British The whole subcontinent was commonly referred to

British Raj is the period of
British colonial rule over the Indian Subcontinent lasting from 1858 to 1947 or
over the present day countries India, Bangladesh, Myanmar and Pakistan. The
whole subcontinent was commonly referred to as India for contemporaneous usage consisting
of regions directly under full control of United Kingdom known as the British
India and areas ruled by indigenous rulers, but under British paramountcy,
called Princely States. In total there were over 565 princely states during the
period of British colonial rule.

The World’s interest aligned
over the Indian Sub-continent when substantial amount of gold, minerals and
above all numerous, countless distinct spices were  discovered in the lush green lands of the
subcontinent leading to a large competition between companies, the most
prominent of them being  East India
Company of United Kingdom. The Company with full backing of the British Empire
strived to get complete control over the trading business and little by little
raised over regional power, disposing local rulers and eliminating European
competition, started it’s colonial rule over the Indian Sub-continent.

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The region
under the British rule sparked many instances of conflicts and disagreements
leading to the creation of a broad based political party called Indian National
Congress in 1885. This party consisted of people from all over the subcontinent
with different backgrounds, majority of people following Hinduism and it claimed
to represent all the people of the Indian Subcontinent under the British rule
regardless of religion, race or creed. But these claims fell short when the
Hindu leaders started favouring Hindus in most matters such as the Hindi-Urdu
controversy upsetting the Muslim community. As more and more matters were being
advocated for one community rather than for all, many Muslims felt the call to
address the concerns of the Muslim identity within the British Raj, leading to
the formation of the All India Muslim League in December 30, 1906. Its original political goal was to define
and advance the Indian Muslim’s civil rights and to provide protection to the
upper and gentry class of Indian Muslims.

Many influential leaders rose up and paved way for the creation of a
separate autonomous State in which the Muslims could freely practice their
religion without anyonce becoming an obstacle in their path. Leaders such as
Sir Syed Ahmed Khan who was the first muslim to introduce a separate state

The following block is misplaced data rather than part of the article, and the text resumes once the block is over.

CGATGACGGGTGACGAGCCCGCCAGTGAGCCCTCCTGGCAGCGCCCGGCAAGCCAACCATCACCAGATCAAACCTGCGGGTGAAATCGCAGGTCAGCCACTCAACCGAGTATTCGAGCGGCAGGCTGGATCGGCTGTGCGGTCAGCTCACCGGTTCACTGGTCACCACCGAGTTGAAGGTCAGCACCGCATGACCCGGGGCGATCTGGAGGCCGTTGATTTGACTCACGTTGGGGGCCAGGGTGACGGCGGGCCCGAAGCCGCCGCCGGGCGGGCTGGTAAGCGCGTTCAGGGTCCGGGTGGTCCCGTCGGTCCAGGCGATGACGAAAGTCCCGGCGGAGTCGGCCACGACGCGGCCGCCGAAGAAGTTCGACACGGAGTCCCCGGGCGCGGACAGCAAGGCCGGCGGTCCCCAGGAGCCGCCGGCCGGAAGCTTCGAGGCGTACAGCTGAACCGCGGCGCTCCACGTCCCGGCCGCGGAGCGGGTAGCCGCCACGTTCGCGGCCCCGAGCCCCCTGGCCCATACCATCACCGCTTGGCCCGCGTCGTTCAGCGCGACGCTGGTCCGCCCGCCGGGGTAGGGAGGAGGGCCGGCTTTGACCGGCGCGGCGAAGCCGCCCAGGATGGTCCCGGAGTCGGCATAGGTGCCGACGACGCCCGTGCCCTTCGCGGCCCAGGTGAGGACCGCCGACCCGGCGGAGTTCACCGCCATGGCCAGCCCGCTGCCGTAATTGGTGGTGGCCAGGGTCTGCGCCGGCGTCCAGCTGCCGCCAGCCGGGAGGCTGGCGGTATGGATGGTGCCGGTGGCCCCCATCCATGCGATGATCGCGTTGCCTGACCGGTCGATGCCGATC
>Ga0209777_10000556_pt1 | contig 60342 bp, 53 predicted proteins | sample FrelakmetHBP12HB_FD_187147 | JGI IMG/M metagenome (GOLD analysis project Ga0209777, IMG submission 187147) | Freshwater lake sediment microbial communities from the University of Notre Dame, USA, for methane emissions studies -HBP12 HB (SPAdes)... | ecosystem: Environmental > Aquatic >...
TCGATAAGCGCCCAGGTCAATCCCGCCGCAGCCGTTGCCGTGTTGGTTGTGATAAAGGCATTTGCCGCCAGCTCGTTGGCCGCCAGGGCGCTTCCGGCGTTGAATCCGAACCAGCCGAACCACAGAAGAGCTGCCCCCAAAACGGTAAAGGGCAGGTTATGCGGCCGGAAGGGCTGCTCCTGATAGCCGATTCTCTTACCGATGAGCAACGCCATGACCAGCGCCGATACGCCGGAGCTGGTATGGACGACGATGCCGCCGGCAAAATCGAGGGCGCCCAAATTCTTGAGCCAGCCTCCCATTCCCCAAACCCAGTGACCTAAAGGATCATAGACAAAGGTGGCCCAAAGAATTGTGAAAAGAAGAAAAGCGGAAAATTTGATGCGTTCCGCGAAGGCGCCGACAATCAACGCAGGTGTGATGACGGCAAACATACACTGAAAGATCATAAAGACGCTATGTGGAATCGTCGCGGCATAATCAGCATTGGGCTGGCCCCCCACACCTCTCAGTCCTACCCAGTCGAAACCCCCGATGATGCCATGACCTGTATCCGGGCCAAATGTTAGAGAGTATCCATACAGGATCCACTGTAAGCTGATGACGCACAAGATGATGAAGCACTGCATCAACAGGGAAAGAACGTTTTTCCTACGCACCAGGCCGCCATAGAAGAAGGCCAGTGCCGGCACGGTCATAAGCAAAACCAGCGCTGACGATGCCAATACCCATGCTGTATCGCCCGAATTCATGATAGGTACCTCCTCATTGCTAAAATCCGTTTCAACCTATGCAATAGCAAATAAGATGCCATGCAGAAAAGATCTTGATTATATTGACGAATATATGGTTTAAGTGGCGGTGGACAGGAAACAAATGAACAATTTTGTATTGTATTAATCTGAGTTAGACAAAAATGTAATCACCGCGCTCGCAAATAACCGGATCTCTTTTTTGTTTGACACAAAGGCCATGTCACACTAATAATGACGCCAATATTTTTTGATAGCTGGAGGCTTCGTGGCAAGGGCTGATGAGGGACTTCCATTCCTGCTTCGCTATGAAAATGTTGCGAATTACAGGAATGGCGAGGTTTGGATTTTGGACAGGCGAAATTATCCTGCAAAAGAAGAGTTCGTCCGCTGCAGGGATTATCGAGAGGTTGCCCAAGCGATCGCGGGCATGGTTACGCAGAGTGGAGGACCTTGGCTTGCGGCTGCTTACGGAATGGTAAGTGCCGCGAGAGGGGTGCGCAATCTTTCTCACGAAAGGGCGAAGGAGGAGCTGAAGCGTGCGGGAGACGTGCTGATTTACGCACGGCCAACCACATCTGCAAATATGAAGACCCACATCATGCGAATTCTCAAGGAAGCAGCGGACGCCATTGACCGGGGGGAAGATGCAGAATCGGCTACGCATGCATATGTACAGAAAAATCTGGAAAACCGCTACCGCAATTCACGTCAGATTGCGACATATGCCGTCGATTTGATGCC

theory, Mohammad Ali Jinnah, who eventually led the movement for a separate
state as the head of the All India Muslim League later becoming known as the
Father of the nation, with Pakistan officially giving him the title of
“Quaid-e-Azam” or “Great Leader”, and Allama Mohammad Iqbal, who refreshed the
mentality of grief stricken common Muslims population still basking in their
old glory with his philosophical and spiritual poetry and writing. He once
said:

“People who
have no hold over their process of thinking are likely to be ruined by liberty
of thought. If thought is immature, liberty of thought becomes a method of
converting men into animals.”

Mohammad Ali
Jinnah called for a general session of the party at Lahore in 1940 to discuss
the situation that had fallen before them due to the declaration of Second
World War and the Government of British India joining the war without taking
the opinion of the Indian leaders. He also welcomed the Two Nation Theory and
gave numerous reason for supporting it. In this meeting the Lahore Resolution
was drafted and adopted on 23 March 1940. The resolution ran as follows:

“The areas where the Muslims are numerically in a majority as
in the North western and Eastern zones of British India should be grouped to
constitute ‘independent states’ in which the constituent units shall be
autonomous and sovereign.”

 After the Second World War, the British Government was
left financially poor and completely incompetent to continue its sovereignty
over the sub-continent with hundreds of millions of people protesting and
demanding for justice. Soon, the British Government finally gave in to the
demand of the people specifically the Muslims to divide peacefully before
quitting the Indian sub-continent. The Brave-hearted people passed through a
Sea of Fire as the partition left Punjab and Bengal, two of the largest
provinces, divided between India and Pakistan. According to the United Nations
High Commissioner for Refugees (UNHCR), approximately 14 million people
consisting of Hindus, Sikhs and Muslims were displaced during the partition.
Wars such as the Indo-Pakistani War of 1947 between the two newly formed states
also followed due to the abjectly analyzed demarcation known as the Radcliffe
line. 

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